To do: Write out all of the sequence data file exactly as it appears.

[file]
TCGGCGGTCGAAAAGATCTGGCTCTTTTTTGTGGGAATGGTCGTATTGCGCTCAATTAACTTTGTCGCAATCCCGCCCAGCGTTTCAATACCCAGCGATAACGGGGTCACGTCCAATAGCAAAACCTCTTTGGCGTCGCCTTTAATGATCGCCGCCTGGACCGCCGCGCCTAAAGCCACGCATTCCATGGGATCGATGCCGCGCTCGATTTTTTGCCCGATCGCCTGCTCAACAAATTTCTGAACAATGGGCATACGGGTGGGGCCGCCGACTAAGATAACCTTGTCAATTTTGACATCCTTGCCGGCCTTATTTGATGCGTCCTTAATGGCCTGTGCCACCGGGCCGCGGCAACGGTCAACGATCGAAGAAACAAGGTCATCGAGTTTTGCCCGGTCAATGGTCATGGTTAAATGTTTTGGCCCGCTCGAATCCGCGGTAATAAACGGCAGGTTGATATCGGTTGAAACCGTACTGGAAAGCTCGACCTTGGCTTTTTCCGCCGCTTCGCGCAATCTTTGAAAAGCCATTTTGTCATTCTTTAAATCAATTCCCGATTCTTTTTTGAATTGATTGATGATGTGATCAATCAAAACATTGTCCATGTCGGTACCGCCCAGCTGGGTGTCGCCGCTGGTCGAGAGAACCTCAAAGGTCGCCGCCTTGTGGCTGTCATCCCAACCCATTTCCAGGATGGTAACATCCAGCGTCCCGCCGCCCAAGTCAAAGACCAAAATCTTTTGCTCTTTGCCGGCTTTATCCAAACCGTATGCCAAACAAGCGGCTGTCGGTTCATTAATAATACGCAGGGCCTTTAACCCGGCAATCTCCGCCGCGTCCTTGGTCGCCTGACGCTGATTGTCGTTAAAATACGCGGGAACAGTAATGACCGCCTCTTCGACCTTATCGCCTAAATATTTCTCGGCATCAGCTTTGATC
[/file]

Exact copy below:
TCGGCGGTCGAAAAGATCTGGCTCTTTTTTGTGGGAATGGTCGTATTGCGCTCAATTAACTTTGTCGCAATCCCGCCCAGCGTTTCAATACCCAGCGATAACGGGGTCACGTCCAATAGCAAAACCTCTTTGGCGTCGCCTTTAATGATCGCCGCCTGGACCGCCGCGCCTAAAGCCACGCATTCCATGGGATCGATGCCGCGCTCGATTTTTTGCCCGATCGCCTGCTCAACAAATTTCTGAACAATGGGCATACGGGTGGGGCCGCCGACTAAGATAACCTTGTCAATTTTGACATCCTTGCCGGCCTTATTTGATGCGTCCTTAATGGCCTGTGCCACCGGGCCGCGGCAACGGTCAACGATCGAAGAAACAAGGTCATCGAGTTTTGCCCGGTCAATGGTCATGGTTAAATGTTTTGGCCCGCTCGAATCCGCGGTAATAAACGGCAGGTTGATATCGGTTGAAACCGTACTGGAAAGCTCGACCTTGGCTTTTTCCGCCGCTTCGCGCAATCTTTGAAAAGCCATTTTGTCATTCTTTAAATCAATTCCCGATTCTTTTTTGAATTGATTGATGATGTGATCAATCAAAACATTGTCCATGTCGGTACCGCCCAGCTGGGTGTCGCCGCTGGTCGAGAGAACCTCAAAGGTCGCCGCCTTGTGGCTGTCATCCCAACCCATTTCCAGGATGGTAACATCCAGCGTCCCGCCGCCCAAGTCAAAGACCAAAATCTTTTGCTCTTTGCCGGCTTTATCCAAACCGTATGCCAAACAAGCGGCTGTCGGTTCATTAATAATACGCAGGGCCTTTAACCCGGCAATCTCCGCCGCGTCCTTGGTCGCCTGACGCTGATTGTCGTTAAAATACGCGGGAACAGTAATGACCGCCTCTTCGACCTTATCGCCTAAATATTTCTCGGCATCAGCTTTGATC